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15 Jul 2017

Restraint sign on China row..... Opposition stood with the government

TT, New Delhi, July 14: The Opposition today stood with the government on China at an all-party meeting today and called for a diplomatic solution to the stand-off on the eastern frontier.
But it asked tough questions, joined by NDA constituent Shiv Sena, on the "security failure" during the Amarnath Yatra and the worsening Kashmir situation.
Barring Samajwadi Party patriarch and former defence minister Mulayam Singh Yadav, who reportedly prodded the government to take a tough stand against China and even appeared to be pushing for war, the wider Opposition underlined the need for a "diplomatic solution".
On Kashmir, the Opposition forcefully asked why the government was not holding talks with various groups, stressing that what was happening in the Valley was related to the overall situation in the country, sources said.
On the specific attack on the pilgrims, the Congress posed several questions on how the bus was allowed to ply after the stipulated safe hours when security had been withdrawn from the route.
"We are against terrorism but what is happening in the country is related to national security. The situation in the country is very bad and the government seems unconcerned," leader of Opposition in the Rajya Sabha, the Congress's Ghulam Nabi Azad, was learnt to have said at the meeting.
Azad, according to the sources, said the government's attitude of refusing any talks with the people of Kashmir was worsening the situation.
"It seems you don't want to talk to the people of Kashmir," sources quoted CPM general secretary Sitaram Yechury as having said at the meeting. Home minister Rajnath Singh, who chaired the meeting, told the Opposition leaders that the government was ready to talk but the situation in the Valley was not conducive.
Trinamul leader Derek O'Brien asked tough questions on the "security failure" in the attack on the pilgrims, the sources said. "The government was aware of the security problem. Why didn't they take it seriously? Why the lapse? The failure? Why didn't the government act?" O'Brien was quoted as saying.
BJP ally Sena also attacked the government over Kashmir. Sena MP Anandrao Adsul questioned the security failure and demanded tough action. "Enough of talks, now it's time for action," Adsul was learnt to have said.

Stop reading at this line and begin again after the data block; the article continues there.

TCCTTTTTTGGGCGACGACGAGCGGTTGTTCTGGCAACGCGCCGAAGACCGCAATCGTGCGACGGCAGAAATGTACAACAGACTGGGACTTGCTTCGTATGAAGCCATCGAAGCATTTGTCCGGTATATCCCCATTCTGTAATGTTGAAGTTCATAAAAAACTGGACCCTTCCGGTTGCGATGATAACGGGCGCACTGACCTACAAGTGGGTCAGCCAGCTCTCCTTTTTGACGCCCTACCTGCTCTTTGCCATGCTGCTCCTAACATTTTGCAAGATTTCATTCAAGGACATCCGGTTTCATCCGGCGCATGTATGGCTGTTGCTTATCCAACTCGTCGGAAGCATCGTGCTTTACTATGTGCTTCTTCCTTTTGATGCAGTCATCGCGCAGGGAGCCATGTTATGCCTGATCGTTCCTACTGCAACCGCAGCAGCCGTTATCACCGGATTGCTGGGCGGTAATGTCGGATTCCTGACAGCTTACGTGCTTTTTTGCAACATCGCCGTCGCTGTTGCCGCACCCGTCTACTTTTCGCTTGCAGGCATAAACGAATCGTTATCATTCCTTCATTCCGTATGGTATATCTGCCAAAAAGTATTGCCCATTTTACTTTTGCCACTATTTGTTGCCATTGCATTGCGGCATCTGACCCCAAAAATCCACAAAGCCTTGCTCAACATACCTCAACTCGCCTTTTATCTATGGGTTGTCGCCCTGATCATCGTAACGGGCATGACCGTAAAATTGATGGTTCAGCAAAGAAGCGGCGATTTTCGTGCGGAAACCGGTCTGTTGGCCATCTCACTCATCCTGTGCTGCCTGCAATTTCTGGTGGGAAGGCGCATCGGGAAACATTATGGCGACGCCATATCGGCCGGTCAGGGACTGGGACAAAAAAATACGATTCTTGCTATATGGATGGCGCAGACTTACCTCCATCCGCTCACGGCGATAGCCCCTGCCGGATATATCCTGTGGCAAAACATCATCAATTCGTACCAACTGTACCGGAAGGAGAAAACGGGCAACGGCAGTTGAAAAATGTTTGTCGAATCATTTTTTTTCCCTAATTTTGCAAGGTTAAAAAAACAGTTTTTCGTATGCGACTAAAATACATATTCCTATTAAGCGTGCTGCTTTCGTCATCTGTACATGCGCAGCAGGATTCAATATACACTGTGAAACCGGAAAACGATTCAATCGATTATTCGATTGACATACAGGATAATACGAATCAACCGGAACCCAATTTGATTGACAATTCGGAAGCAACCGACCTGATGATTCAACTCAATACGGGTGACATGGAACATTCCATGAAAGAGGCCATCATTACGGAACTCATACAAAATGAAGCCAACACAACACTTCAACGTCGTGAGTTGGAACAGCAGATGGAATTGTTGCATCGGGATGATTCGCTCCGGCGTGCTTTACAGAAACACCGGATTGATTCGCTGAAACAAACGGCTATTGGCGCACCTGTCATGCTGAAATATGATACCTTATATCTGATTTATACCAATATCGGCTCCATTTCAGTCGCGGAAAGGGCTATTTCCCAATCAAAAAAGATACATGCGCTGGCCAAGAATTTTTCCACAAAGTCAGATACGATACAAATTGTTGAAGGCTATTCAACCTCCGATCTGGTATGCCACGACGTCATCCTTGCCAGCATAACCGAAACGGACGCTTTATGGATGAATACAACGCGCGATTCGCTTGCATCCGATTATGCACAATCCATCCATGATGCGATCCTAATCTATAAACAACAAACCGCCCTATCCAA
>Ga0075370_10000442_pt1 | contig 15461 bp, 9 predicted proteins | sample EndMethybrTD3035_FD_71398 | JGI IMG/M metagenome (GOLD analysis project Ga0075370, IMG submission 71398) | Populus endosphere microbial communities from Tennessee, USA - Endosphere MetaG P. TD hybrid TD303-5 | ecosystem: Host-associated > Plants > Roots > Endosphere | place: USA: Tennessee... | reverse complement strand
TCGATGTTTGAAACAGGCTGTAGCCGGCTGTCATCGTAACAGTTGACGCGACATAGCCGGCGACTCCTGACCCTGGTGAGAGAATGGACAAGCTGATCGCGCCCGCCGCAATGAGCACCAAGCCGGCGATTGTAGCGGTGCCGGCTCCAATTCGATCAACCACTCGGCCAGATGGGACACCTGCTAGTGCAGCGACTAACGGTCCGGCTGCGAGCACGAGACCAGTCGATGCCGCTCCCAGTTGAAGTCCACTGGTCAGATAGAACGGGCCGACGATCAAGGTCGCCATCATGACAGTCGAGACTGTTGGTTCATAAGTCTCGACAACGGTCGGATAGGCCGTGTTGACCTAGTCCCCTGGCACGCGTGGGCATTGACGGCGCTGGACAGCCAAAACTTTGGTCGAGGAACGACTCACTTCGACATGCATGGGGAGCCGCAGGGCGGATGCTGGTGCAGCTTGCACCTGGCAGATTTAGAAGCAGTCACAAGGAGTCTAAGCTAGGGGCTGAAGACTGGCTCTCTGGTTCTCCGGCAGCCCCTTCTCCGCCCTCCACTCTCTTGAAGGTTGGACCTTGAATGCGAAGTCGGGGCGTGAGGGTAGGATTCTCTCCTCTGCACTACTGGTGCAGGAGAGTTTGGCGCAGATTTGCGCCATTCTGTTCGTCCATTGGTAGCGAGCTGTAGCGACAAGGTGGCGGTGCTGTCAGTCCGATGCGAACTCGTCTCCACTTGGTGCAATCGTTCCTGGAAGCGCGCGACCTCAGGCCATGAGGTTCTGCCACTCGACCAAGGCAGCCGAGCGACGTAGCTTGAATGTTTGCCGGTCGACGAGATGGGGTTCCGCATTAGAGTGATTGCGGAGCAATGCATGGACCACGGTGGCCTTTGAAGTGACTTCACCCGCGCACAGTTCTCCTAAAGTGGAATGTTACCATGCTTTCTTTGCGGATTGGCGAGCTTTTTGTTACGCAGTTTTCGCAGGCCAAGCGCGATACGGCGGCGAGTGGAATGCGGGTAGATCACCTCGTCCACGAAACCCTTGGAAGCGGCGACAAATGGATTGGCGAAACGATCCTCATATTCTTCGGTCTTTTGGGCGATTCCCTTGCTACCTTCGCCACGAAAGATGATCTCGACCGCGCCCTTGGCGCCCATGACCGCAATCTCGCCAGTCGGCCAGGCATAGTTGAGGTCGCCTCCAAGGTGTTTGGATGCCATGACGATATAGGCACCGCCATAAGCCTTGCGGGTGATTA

On China, Yechury said national interest was paramount and to safeguard it, the government must enter into negotiations with the neighbour. He said some of the signals sent out by the government are being seen as irritants by Beijing, adding that India's relations with other neighbours had also developed rough spots.
Sharad Pawar, the NCP chief and former defence minister, spoke at length and underlined the need for a diplomatic solution to the stand-off with China. He also tried to restrain Mulayam when the Samajwadi veteran harped on acting tough with Beijing. Both will separately meet defence minister Arun Jaitley to share with him insights from their past stints as defence ministers.
After the meeting, the foreign office said it had stressed the "importance of India and China to remain engaged through diplomacy" to leaders from the Opposition parties. The parties, ministry spokesperson Gopal Baglay said, had "expressed strong support for India's approach and also for the need for national unity".
But the foreign ministry statement on the meeting remained cautious in avoiding bluster or threats of the kind India and its other major neighbour, Pakistan, frequently employ against each other through political or parliamentary resolutions.
Instead, Baglay and other foreign ministry officials continued to stress that India would approach the stand-off on the basis of a two-point understanding Prime Minister Narendra Modi had arrived at with Chinese President Xi Jinping in Astana (Kazakhstan) on the margins of the Shanghai Cooperation Organisation summit last month.
That understanding, outlined by foreign secretary S. Jaishankar then and also earlier this week, included a recognition that in an uncertain world, India and China could serve as pillars of stability. Modi and Xi also agreed in Astana to work to ensure that bilateral "differences do not become disputes" and that they effectively succeed in managing tensions as they have over the past 50 years, without a single bullet fired along their contested border.

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